This January marked the second anniversary of the first confirmed case of COVID-19 in the United States. As of February 6, 2022, Governor Phil Murphy confirmed on Twitter that New Jersey has had 1,625 new confirmed cases. The Stockton community has worked diligently to provide a safe environment and has faced many challenges that came along with the pandemic including, online learning, student well-being and mental health, enrollment, and more.
Despite the surge of the Omicron variant, the university’s goal for the 2021-2022 school year was to allow students and faculty to participate in as many in-person activities as possible, while following health and safety guidelines. In addition, the University recently mandated all students and faculty to receive their booster shots and submit proof by February 28. For many students, coming back to campus has been relieving and long-awaited. For others, the surge of Omicron has only added onto the back-to-school nerves.
Sabrina Ringrose, a senior majoring in anthropology and sociology, stated that encouraging in-person meetings are not necessary.
“Students are already going to frat parties; millions of people have already lost loved ones,” said Ringrose. She empathized that the universities top priority should be assisting students who have trouble learning online.
“We already do everything online” Ringrose stated. “I really don’t care about mandatory boost shots since the vaccine was also mandated”
Mickey Caville, a psychology major set to graduate in 2023, stated that it’s been scary coming back to campus after noticing a lot of students don’t take the COVID policies seriously.
“I see some people wearing their mask on their chin. I’m mainly worried about getting sick and my grades. The pandemic has had a huge impact on my anxiety,” said Caville. Additionally, she believes that it is unfair of Stockton university to mandate the booster shot.
Iman Habib, a freshman majoring in Political science, stated that, despite being a nation that boasts about our freedom and inclusivity, we forget to realize that forcing a medication is not appropriate or necessary.
“It seems like the university is making very impactful decisions without the consent of students,” said Habib. “The university is forgetting to realize what type of mental physical or religious impacts this decision can make on a student’s life”
Ian Loeffler, a senior computer science major, stated that moving back to in-person classes was refreshing yet frustrating. “Since the start of the pandemic, I have known more people in the past three to four months who have caught the virus that when classes were online,” said Loeffler.
Initially Loeffler was shocked to see that universities were bringing students back to campus, but he is glad to be back.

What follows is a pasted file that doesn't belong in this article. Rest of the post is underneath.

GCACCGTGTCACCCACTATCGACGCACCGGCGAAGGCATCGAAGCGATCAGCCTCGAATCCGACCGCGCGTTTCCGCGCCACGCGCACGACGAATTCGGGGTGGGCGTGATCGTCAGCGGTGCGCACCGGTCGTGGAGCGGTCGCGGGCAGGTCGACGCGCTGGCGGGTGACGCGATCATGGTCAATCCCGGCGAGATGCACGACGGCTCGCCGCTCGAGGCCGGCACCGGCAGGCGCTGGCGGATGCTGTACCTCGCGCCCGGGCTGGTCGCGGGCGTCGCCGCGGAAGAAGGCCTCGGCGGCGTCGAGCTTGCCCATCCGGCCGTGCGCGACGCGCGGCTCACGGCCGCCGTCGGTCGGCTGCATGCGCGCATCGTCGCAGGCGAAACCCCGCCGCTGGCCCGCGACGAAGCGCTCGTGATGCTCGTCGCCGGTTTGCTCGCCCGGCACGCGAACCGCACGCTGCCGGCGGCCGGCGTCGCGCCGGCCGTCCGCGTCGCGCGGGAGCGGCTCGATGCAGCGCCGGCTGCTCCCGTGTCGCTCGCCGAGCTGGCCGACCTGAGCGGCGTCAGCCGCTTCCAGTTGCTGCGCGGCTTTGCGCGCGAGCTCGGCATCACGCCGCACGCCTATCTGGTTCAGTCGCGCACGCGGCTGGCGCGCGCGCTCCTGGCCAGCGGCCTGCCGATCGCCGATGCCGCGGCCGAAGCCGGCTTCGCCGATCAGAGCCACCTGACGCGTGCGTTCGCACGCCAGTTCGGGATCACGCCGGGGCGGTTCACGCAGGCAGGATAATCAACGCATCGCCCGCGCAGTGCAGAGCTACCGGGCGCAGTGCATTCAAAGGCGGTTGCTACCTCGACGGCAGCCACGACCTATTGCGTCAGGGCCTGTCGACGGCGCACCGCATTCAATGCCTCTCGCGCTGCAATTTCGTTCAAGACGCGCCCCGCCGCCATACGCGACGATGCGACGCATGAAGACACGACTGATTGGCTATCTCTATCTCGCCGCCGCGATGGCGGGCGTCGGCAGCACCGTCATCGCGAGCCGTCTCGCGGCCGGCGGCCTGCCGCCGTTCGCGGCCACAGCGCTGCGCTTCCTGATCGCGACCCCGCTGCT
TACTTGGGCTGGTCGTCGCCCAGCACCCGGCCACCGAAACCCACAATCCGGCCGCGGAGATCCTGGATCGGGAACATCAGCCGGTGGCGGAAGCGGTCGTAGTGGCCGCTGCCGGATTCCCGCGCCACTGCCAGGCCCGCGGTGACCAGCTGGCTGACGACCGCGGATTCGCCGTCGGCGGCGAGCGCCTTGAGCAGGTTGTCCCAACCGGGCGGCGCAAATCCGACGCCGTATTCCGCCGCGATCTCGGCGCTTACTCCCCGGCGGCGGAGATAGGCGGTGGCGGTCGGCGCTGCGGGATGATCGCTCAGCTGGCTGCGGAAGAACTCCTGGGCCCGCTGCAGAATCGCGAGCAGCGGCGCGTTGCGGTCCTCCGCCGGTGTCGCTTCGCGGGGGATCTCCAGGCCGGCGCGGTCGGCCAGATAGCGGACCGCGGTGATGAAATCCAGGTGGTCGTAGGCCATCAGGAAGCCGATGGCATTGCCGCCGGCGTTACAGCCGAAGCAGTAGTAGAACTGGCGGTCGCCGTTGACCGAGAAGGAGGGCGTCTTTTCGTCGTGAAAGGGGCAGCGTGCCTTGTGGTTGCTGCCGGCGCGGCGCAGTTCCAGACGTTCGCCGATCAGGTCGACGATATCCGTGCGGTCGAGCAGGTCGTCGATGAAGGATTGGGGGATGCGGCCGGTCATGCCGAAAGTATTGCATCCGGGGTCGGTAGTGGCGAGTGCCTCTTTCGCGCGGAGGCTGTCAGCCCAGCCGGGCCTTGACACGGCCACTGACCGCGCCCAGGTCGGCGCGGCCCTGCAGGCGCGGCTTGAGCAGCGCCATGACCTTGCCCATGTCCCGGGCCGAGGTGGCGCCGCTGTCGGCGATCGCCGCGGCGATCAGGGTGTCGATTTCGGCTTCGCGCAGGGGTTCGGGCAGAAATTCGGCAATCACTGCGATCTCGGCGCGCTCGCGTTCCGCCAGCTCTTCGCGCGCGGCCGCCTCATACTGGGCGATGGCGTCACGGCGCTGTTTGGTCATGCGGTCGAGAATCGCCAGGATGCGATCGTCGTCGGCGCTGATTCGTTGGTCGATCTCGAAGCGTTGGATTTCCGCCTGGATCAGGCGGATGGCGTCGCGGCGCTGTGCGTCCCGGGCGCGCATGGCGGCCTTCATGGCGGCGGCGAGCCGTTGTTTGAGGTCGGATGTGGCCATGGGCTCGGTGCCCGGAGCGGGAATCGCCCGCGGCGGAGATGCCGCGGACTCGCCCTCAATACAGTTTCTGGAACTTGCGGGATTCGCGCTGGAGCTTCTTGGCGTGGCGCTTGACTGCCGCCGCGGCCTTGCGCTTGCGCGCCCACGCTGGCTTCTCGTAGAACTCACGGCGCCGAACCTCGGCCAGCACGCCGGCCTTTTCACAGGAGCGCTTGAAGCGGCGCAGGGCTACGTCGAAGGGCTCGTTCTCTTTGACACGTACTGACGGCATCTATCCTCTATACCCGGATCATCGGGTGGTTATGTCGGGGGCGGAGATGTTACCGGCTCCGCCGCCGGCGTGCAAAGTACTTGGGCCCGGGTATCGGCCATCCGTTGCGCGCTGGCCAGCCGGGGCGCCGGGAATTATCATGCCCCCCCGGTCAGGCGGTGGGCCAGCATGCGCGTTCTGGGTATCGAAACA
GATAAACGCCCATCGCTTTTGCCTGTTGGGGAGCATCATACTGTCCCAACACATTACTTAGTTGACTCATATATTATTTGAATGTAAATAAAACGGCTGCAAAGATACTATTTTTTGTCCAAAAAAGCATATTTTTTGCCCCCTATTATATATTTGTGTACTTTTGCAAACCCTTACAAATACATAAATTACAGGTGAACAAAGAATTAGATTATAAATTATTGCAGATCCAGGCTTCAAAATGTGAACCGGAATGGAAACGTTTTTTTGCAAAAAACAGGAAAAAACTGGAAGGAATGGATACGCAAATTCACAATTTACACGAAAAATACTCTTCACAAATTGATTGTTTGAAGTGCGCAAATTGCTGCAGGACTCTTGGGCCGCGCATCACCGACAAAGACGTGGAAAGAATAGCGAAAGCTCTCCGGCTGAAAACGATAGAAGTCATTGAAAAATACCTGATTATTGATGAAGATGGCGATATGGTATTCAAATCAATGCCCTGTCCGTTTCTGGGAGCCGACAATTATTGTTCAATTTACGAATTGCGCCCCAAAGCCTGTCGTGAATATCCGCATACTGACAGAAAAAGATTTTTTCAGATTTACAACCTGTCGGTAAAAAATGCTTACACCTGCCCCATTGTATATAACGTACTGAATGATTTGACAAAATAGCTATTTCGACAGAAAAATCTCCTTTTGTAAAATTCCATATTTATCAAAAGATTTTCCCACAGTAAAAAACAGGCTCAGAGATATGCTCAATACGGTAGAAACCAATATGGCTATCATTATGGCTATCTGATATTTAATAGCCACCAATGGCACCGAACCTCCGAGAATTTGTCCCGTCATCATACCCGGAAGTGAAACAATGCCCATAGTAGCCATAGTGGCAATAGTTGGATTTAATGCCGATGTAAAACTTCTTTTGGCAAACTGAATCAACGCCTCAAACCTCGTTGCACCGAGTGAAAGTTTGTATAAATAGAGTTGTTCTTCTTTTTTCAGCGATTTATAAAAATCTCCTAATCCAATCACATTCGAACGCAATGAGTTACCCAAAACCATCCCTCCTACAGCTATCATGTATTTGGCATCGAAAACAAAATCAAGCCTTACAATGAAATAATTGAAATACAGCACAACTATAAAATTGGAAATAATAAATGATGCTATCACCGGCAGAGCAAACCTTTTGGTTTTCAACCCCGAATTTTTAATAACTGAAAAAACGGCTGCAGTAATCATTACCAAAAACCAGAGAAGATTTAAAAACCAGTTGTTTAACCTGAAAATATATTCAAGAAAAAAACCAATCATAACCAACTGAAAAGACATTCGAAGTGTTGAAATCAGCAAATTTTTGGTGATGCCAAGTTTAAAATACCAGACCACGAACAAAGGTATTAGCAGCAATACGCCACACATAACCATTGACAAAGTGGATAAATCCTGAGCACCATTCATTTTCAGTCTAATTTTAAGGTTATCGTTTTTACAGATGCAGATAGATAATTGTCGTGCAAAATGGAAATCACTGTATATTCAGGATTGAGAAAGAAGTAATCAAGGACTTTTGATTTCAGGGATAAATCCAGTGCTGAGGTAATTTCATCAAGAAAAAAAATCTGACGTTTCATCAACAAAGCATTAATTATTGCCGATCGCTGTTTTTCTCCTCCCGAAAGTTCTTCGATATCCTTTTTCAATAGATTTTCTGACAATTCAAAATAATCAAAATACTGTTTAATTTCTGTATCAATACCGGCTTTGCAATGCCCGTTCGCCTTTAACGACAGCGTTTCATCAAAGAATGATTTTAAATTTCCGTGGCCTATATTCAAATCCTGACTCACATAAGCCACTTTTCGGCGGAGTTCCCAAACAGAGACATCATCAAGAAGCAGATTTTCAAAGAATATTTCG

He said, “I think Stockton choose a poor time to mandate students to get their booster shots. Since they already mandate the original vaccines, students should have the choice on whether or not they get the booster shot.”
Monica Rodriguez, a sophomore environmental science major, is thankful to have the opportunity to learn in person again. For Rodriguez, it’s all about the everyday interactions. Whether it’s with her classmates, getting to know her professors or even seeing the cats in F-wing.
“I feel like we have to all try our best to simply show up on time,” said Rodriguez, “be fully present and follow the protocols we are given so we can continue to make the most out of our college experience.”
Professor of Feminist Theory and Literature, Deborah Gussman, admitted that she was nervous to return to campus but is glad to be back.
“It’s like I was seeing the world in black and white and now everything is in vibrant colors,” said Gussman. “My students are on fire! Everyone is bursting with Ideas, emotions and excitement about learning.”
She believes the only tension on campus are the masking policies. To Gussman it is worrisome to see resistance students, and even faculty have about wearing a mask indoors.
“I’m willing to put up with it if it means all of us will be safer. I wish everyone would mask up with gratitude for what we can do!”
Academic Advising is pressing professor to be on campus due to the revenue the university acquires from students being in dorms. As Stockton’s Accreditation as a four-year university.
It requires at least half of its classes to be face to face. Since the beginning of the Spring 2022 semester there has been a total of 299 confirmed COVID-19 cases with 217 of them being cleared. This information can be found on the Stockton University webpage under the Emergency Management tab.
For students who have questions or concerns please email Student Health Services at firstname.lastname@example.org. From everyone at The Argo, we hope you have a healthy and smooth spring semester.
Categories: News and Events, Stockton News, Your Voice